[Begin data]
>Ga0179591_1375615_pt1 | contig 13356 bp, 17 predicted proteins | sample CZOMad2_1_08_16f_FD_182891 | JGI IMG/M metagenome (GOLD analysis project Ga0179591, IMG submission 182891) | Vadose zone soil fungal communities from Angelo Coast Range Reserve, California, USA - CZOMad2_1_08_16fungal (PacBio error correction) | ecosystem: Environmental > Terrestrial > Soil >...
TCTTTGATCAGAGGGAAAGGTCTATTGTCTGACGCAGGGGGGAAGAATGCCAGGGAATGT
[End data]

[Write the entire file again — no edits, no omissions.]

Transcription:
>Ga0179591_1375615_pt1 | contig 13356 bp, 17 predicted proteins | sample CZOMad2_1_08_16f_FD_182891 | JGI IMG/M metagenome (GOLD analysis project Ga0179591, IMG submission 182891) | Vadose zone soil fungal communities from Angelo Coast Range Reserve, California, USA - CZOMad2_1_08_16fungal (PacBio error correction) | ecosystem: Environmental > Terrestrial > Soil >...
TCTTTGATCAGAGGGAAAGGTCTATTGTCTGACGCAGGGGGGAAGAATGCCAGGGAATGT